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“The Irish and How They Got That Way” resumes at Capital Rep after a 18-month intermission

Shown L-R- Keven McGuire, Caroline Whelehan. Photo by Doug Liebi
Photo by Doug Liebi
Shown L-R- Keven McGuire, Caroline Whelehan.

We are all familiar with the phrase, “We’ll be right back after the intermission.” Well, for Capital Repertory Theatre’s production of “The Irish and How They Got That Way” the intermission has been 18 months. The show opened on March 10, 2020 and two days later was closed because of the COVID pandemic.

On Tuesday the show returns to Capital Rep. It’s either an act of defiance against COVID, or a gesture of optimism as we return to sort-of normal.

The show, developed by Irish Repertory Theater in New York City and Frank McCourt of “Angela’s Ashes” fame, is a celebration. It features all that is popular within the Irish culture - music and storytelling.

It’s wildly talented cast becomes a pure ensemble who sing happy songs, tell tall tales and honors a sometimes sorrowful history. It could be described as the closest thing to hanging out in a pub in Ireland.

I can say these things having seen the show at its opening in 2020. Two days later on March 12, all entertainments were ordered closed by New York State because of the rampant spread of COVID that was terrorizing The state, the country, and the world. My review never aired.

In a recent telephone interview, Maggie Mancinelli-Cahill, Cap Rep’s producing-artistic director and the director of “The Irish…” said, she thought at the time it was a temporary thing and they’d be back rather quickly. After a deep sigh she said, “We all know the history and it isn’t pleasant.”

The temporary pause turned into a permanent closure. A week later the entire theater closed and a staff of 21 people was reduced to three.

With sadness in her voice, she speaks of the human pain the closures caused and the responsibility she felt about something she had no power to control. She admits she still hasn’t completely processed all that has happened.

Rather than dwell on bad memories, she recalled sending each member of the cast an email pledging that when the new theater opened she was going to produce the play in the first season at the new building. She invited them to be in the cast. Within an hour everyone had replied, ‘Yes. I’m in.’”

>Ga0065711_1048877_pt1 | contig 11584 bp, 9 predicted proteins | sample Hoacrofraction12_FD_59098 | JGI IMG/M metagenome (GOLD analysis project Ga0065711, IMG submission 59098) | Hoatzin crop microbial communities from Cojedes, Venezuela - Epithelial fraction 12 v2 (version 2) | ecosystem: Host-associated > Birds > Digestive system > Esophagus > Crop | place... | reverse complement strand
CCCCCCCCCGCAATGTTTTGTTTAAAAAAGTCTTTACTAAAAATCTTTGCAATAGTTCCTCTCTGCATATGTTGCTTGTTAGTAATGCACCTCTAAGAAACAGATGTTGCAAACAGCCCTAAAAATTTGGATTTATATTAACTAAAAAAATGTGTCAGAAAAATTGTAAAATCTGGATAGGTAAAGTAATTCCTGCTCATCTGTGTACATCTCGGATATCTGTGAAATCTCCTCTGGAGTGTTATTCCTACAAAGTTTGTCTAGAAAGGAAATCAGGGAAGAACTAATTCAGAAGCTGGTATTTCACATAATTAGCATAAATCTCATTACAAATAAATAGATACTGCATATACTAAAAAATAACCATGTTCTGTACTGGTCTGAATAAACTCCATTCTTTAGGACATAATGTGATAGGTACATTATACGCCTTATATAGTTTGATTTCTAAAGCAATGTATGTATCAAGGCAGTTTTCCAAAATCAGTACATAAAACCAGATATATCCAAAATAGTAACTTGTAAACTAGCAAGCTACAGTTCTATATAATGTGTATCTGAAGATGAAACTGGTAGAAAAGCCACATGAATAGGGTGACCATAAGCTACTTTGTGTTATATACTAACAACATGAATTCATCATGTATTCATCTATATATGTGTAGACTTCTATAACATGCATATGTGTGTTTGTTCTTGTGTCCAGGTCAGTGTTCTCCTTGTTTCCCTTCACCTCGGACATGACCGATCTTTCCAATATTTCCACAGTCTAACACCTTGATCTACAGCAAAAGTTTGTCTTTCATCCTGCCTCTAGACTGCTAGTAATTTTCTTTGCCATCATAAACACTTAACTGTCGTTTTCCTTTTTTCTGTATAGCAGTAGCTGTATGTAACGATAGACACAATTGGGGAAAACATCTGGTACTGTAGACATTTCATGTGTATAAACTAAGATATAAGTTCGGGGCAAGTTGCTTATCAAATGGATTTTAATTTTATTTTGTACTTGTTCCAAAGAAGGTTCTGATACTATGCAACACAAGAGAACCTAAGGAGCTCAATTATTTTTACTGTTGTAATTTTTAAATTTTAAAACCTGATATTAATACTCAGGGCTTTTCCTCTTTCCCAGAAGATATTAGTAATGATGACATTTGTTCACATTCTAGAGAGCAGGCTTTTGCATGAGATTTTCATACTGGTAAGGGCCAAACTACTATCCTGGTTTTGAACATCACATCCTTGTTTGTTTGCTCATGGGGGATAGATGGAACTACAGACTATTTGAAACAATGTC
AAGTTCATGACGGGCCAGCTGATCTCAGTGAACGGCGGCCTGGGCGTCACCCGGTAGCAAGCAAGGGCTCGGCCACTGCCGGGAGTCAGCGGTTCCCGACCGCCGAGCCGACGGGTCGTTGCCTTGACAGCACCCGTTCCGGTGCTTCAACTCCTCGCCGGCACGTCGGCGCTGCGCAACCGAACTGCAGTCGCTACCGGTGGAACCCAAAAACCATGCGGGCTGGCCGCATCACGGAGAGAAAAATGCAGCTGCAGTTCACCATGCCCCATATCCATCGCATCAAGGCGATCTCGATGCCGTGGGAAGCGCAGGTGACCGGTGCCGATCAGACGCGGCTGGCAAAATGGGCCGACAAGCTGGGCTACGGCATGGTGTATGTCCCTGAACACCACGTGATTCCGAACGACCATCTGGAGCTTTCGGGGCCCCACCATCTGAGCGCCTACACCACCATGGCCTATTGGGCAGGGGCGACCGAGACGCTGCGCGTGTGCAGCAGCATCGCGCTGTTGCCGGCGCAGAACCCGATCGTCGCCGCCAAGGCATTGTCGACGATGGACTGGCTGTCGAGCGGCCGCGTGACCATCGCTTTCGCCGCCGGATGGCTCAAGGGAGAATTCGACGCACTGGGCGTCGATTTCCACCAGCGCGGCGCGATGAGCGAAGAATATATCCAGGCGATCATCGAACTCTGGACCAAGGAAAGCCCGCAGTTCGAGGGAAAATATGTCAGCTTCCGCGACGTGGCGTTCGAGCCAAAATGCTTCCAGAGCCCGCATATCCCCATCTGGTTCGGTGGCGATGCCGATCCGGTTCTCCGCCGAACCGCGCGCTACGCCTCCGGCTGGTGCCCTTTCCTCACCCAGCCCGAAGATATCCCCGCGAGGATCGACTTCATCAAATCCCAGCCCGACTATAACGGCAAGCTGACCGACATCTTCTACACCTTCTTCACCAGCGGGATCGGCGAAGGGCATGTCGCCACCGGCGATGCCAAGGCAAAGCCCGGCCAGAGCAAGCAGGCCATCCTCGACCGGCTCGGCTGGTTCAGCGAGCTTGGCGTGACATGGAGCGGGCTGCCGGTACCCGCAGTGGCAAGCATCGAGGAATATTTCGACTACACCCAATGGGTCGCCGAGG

And everyone kept their word. The cast of March 2020 is intact for this production which runs through December 19.

She says reopening the show with the same cast is therapeutic for everyone.

She includes her audience in that feeling. The advance sale for “The Irish…” was one of the largest in Capital Rep history. She estimates her audience base is over 75% subscribers and this sends the same signal to them that is does to her, the performers and the staff. The theater is back almost where it left off.

Mancinelli-Cahill points out that Capital Rep is under the umbrella of Proctors Collaborative, headed by Philip Morris. He keeps telling her “We owe the people a season.” This means anyone who had a ticket for the 2020 show can use it for this production.

Preferring to hold on to positive memories about the crisis, she applauds her audience base. Contrary to the national trend where patrons asked for cash refunds, the vast majority of her subscribers held onto their tickets or donated the cost of the ticket to the theater.

As an act of good faith to their audience, and a nod to the fact that some people are still reluctant to be inside a theater, the show is being taped. If a person prefers, they will be given streaming access.

Those details are to be announced and will be available for a specific time period and only while the show is running. Those are the guidelines set by Actors’ Equity, who Mancinelli-Cahill says has been extremely cooperative with their regulations.

A show about the Irish might not seem target marketing for Thanksgiving and the Christmas holiday season, but this is Albany.

More important, Mancinelli-Cahill points out, it is more than the 30 joyous songs in the production that makes the work such a success.

She believes in the spirit of the piece. There are passages by McCourt, other Irish writers, and actual letters from Irish immigrants that contribute to the more somber passages in the piece.

She says, “They reflect the strength of a culture that has endured constant conflict. As a nation, Ireland has been conquered numerous times and betrayed by politicians and corporations. They endured the potato famine, starvation and the loss of population due to emigration. They’ve endured because of a spirit that remains joyous, despite troubled times.”

She finished the statement saying, “’The Irish and How They Got That Way’ is about resilience. It’s a play for our times.”

It opens Tuesday and plays through December 19. For tickets, schedule information and COVID protocol go to capitalrep.org or call 518-445-7469.

Bob Goepfert is theater reviewer for the Troy Record.

The views expressed by commentators are solely those of the authors. They do not necessarily reflect the views of this station or its management.

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